I do appreciate your question, but how many times will people attempt to define art? You are more likely to reach a conclusion by reciting Zen Koans and speaking in tongues.
The problem I had your question is where you suggest that "with enough imagination, just about anything can be justified as art and interpreted to symbolize something". There are really two premises in this statement. The first is that art ought to be justified - or that some things are not art and some things are. This is like saying of any experience or observation - that you need to imagination to justify that it is a manifestation of truth - all things that are experienced are manifestations of reality. There is no "is" or "isn't" where observation and experience is concerned - other than what is determined by your arbitrary criteria (the burden of proof is not on me to prove this statement otherwise as I am only stating that categorizations do not prove or disprove observations other than what is determined by the criteria itself). In simpler terms - lets say that the art Gods agree with your criteria... so what? Things still are. Be a transparent observer.
The other premise in this statement is that art must "symbolize" something. This, similar to your listed criteria, implies an intention rather than spontaneity. As that which is unintended or spontaneous cannot symbolize anything (for example, acts of nature are not symbolic).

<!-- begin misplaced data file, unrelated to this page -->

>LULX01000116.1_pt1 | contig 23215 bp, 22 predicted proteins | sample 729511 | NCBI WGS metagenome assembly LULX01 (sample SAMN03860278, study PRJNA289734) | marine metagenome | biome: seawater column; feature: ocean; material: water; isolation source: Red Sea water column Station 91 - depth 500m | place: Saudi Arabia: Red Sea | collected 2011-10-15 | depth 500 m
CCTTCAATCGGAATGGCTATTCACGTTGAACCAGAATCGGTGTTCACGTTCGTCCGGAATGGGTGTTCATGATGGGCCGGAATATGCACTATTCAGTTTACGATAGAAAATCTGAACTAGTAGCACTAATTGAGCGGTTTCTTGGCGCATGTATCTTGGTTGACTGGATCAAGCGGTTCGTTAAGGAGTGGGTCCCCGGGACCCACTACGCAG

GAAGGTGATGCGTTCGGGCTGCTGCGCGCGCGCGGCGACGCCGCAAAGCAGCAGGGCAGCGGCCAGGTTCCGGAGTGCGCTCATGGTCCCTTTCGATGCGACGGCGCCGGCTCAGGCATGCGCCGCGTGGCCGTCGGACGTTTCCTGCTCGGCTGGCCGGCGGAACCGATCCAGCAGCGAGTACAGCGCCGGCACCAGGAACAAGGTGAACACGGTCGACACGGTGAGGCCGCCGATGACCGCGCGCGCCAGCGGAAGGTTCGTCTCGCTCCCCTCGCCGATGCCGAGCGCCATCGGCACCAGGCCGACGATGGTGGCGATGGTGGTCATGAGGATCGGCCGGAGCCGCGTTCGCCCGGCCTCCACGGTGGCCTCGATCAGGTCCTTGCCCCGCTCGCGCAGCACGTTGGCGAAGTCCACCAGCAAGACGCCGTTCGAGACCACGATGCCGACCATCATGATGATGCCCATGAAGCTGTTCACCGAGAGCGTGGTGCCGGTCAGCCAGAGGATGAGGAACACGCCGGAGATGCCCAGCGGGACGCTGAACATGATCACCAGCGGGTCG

Regarding your listed criteria, it seems that both of your criteria are based upon this same premise that art must be intended.
Correct me if I am wrong, but the key description in your first criteria, "expression" implies a communication or atleast a self-reflection of an idea, feeling, experience, value, etc. Under this definition of "expression", an intention must be required. Unless you are talking about a more abstract "expression" like the expression of nature, the universe, God, etc.
In your second criteria you suggest that art can only be concerned with certain subject matter. If this is the case then it would seem that an inspired artist must consciously shape their inspiration to fit whatever subject matter that the art Gods have determined appropriate. This again implies a certain intention on the part of the artist.
To me, it is extremely limiting to hold that art is determined by that which is intended. You are excluding improvised art, conceptual art, art that deals with the abject, religious ritual/art, performance art, and nature (there are infinitely more forms of art, born and unborn, that are not intended that you must exclude under this definition).
Again, what good does it do you to define art? People define art in a way that excludes the Holy Virgin Mary by Chris Ofili or the infamous Piss Christ or other postmodern art from their experience/observation, but so what? It is still observed or atleast has the potential to be! - Regardless of what value you place on it. This is not to say that value is necessarily arbitrary, but it is to say that experience and observations in art are possible outside of value (you must agree that truth exists outside of value/preference) - therefore choosing what to observe based upon value is limiting (although some limitations are of course preferential - this does not imply that art is unconcerned with them).
Oh dear God, I have made the same mistake as you...